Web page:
“Fifty Years in the Church of Rome” BOOK REVIEW

Published in 1886, Fifty Years in the Church of Rome is the astonishing autobiography of the French-Canadian Roman Catholic priest, Father Charles Chiniquy. 

With eloquent prose and poignant testimony, Chiniquy details the many conflicted, disturbing, and soul-stirring experiences he encountered first as a child, then as a student in a Roman Catholic college, and later as a devout priest who served for twenty-five years in the parishes of Quebec and Illinois before being born again in Jesus Christ and finally leaving the church he loved to become one of its most dreaded—and demonized—apostates.

Charles Chiniquy was a remarkable man. He was a stunning intellectual, a devoted scholar, a compassionate charity-worker and caregiver. He was also a champion in Canada’s nineteenth century Temperance movement, and was recognized in the Canadian Parliament for his contribution to the cause. Chiniquy also had an indirect influence on American politics, having been intimately connected with the young railsplitter-turned-lawyer of Springfield, Abraham Lincoln, whose brilliant defence of Chiniquy in the court battle of 1856 dealt the Church of Rome an unforgivable blow. 

Pick up this extensive, first-hand narrative of Fifty Years in the Church of Rome and you will embark on a compelling and unforgettable journey. You will discover that the roots of some of Catholicism’s most revered and signature dogmas and traditions—such as auricular confession, the Immaculate Conception, transubstantiation, and the priestly vows of celibacy—are inventions that blatantly oppose the teaching of the Gospel and the dictates of plain reason. You will also learn of the shocking undercurrents that linked the secret political agenda of the Pope of Rome and his Jesuits with the plot to destroy the most fundamental ideals of the Republic, spur on the bloodiest war fought on American soil, and commit the tragic assassination of one of the United State’s most beloved presidents—Abraham Lincoln.

This book is not for the faint of heart. It is an incredible literary feat that will leave you questioning what we have been fed through the stagnant current of mainstream history, and it will raise the curtain of nearly two centuries to reveal a religious and political stage upon which a French-Canadian priest, a United States President, and the Vatican are flung together in a startling and unexpected drama.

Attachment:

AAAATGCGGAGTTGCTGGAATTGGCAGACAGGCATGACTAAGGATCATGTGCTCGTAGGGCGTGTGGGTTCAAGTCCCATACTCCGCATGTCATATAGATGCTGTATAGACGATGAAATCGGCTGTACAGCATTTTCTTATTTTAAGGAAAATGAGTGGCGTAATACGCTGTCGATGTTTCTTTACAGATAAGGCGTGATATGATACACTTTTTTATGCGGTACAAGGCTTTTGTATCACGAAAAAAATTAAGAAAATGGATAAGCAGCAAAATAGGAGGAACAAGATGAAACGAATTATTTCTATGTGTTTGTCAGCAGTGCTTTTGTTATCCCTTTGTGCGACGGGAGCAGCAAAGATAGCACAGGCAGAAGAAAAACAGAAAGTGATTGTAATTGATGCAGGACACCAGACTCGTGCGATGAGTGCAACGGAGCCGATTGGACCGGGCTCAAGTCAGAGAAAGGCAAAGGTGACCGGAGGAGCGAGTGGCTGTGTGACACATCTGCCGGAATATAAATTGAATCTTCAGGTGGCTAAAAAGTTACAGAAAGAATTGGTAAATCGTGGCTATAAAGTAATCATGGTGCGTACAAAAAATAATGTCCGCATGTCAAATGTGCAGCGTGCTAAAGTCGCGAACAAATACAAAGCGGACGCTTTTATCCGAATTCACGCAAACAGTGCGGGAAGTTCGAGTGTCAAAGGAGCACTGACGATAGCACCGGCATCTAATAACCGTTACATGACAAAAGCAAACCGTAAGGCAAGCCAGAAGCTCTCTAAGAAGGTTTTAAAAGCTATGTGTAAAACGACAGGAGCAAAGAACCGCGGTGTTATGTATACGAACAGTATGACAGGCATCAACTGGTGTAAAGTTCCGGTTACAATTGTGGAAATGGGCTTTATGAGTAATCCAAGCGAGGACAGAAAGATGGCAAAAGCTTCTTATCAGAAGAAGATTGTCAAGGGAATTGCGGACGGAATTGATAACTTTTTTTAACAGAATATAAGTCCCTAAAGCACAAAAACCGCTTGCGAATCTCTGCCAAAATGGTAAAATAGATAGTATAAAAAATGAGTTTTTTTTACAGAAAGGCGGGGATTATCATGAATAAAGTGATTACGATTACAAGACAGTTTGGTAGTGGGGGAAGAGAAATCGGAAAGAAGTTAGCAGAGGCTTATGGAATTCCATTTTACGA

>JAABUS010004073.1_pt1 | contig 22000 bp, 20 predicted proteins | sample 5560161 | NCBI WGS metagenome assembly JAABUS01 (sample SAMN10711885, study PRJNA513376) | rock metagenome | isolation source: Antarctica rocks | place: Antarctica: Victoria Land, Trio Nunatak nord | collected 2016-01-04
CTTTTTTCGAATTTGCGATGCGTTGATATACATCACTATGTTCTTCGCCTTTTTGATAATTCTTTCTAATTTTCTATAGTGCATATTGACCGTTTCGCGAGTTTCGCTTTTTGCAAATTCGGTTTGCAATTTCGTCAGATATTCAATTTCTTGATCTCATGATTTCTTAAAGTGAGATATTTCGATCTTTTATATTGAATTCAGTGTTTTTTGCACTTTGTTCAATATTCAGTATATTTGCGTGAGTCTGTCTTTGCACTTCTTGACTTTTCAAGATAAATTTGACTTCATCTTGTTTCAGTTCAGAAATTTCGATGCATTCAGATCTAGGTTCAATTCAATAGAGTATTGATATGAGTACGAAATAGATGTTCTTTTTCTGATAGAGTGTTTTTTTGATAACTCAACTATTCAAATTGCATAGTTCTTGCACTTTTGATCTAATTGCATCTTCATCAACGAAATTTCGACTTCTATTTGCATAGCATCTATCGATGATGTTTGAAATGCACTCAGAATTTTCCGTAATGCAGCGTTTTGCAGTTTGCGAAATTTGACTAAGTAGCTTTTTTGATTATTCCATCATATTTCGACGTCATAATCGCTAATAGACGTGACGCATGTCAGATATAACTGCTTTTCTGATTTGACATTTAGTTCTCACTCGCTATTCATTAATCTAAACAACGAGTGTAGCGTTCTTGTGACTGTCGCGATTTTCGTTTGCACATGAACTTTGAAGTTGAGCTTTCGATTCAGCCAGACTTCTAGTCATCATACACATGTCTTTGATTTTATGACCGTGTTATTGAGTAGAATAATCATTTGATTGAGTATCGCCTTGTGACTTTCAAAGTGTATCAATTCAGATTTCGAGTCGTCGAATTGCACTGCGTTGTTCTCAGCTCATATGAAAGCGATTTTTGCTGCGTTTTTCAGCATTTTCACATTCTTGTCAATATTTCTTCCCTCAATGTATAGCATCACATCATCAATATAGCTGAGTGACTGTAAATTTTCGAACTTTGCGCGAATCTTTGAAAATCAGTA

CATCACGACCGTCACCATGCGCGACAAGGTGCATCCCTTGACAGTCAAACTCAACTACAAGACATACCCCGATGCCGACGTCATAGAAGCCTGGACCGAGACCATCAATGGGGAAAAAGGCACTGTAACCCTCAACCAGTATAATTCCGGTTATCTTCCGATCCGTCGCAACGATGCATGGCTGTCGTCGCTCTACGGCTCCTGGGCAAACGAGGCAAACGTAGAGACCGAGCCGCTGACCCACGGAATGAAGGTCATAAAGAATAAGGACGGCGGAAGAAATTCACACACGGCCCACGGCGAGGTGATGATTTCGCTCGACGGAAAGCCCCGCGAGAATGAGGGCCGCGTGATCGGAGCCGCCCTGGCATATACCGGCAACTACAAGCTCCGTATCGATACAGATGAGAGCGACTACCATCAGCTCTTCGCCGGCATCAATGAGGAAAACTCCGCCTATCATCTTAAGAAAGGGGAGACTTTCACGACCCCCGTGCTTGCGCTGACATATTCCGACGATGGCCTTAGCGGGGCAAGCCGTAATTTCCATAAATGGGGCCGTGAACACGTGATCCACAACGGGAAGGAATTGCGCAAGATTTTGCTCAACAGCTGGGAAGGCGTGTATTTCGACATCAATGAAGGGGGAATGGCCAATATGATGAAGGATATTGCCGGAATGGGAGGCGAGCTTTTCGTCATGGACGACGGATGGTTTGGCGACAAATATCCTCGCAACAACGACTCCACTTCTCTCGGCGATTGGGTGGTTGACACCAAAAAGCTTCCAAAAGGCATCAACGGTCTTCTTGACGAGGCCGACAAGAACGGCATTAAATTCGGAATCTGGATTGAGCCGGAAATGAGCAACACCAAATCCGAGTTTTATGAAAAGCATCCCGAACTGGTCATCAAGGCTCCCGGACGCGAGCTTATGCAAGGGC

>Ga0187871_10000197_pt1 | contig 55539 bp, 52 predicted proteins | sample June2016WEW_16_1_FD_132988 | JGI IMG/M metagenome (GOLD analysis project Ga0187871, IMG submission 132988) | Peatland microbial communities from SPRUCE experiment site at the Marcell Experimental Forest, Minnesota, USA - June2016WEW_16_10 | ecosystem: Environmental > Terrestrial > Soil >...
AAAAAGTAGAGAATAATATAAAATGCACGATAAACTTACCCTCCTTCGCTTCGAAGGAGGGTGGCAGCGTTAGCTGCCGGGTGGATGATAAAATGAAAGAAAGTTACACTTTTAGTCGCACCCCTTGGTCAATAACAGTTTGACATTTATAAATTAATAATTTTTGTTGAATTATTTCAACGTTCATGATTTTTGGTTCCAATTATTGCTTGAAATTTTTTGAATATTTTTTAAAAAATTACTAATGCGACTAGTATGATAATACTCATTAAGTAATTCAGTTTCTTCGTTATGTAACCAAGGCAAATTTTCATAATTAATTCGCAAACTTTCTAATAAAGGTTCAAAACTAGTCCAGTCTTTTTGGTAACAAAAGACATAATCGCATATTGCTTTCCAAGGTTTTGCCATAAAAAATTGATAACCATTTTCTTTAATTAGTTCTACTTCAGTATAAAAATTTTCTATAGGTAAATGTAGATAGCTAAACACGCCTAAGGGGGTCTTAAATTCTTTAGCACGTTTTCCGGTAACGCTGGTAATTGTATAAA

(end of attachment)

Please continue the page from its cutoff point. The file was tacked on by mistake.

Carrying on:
As Chiniquy himself tells us in the dedication of his book: 

“TO THE HONEST AND LIBERTY-LOVING PEOPLE OF THE UNITED STATES, I also dedicate this book. Americans! You are sleeping on a volcano, and you do not suspect it. You are pressing on your bosom a viper which will bite you to death, and you do not know it. Read this book, and you will see that Rome is the sworn, the most implacable, the absolutely irreconcilable and deadly enemy of your schools, your institutions, your so dearly bought rights and liberties. Read this book, and you will not only understand that it is to Rome you owe the rivers of blood and the unspeakable horrors of the last civil war: but you will learn that Romanism and Liberty cannot live on the same ground. This has been declared by the Popes, hundreds of times. 

Read this book: And you will not only see that Abraham Lincoln was murdered by Rome, but you will learn that Romanism, under the mask of religion, is nothing but a permanent political conspiracy against all the most sacred rights of man and the most holy laws of God.”

*You can purchase your own unabridged copy of Fifty Years in the Church of Rome from Chapters Indigo or Amazon. Other works by Charles Chiniquy include “The Priest, the Woman, and the Confessional,” “Papal Idolatry,” and “The Manual of Temperance.



10 thoughts on ““Fifty Years in the Church of Rome” BOOK REVIEW

  1. Excellent book review Brooklyn! Wow, sounds like a book I need to read. I had never heard of Father Charles Chiniquy until I read your post; he sounds like quite an amazing man! I was also intrigued to learn about his connection to Abraham Lincoln, and also what he stated about Romanism and Liberty-just fascinating!
    Thank you so much for sharing!!

    Liked by 1 person

  2. Glad to hear it, Sydney! I’m sure you will find the book most interesting, and Yes, the connection is very intriguing.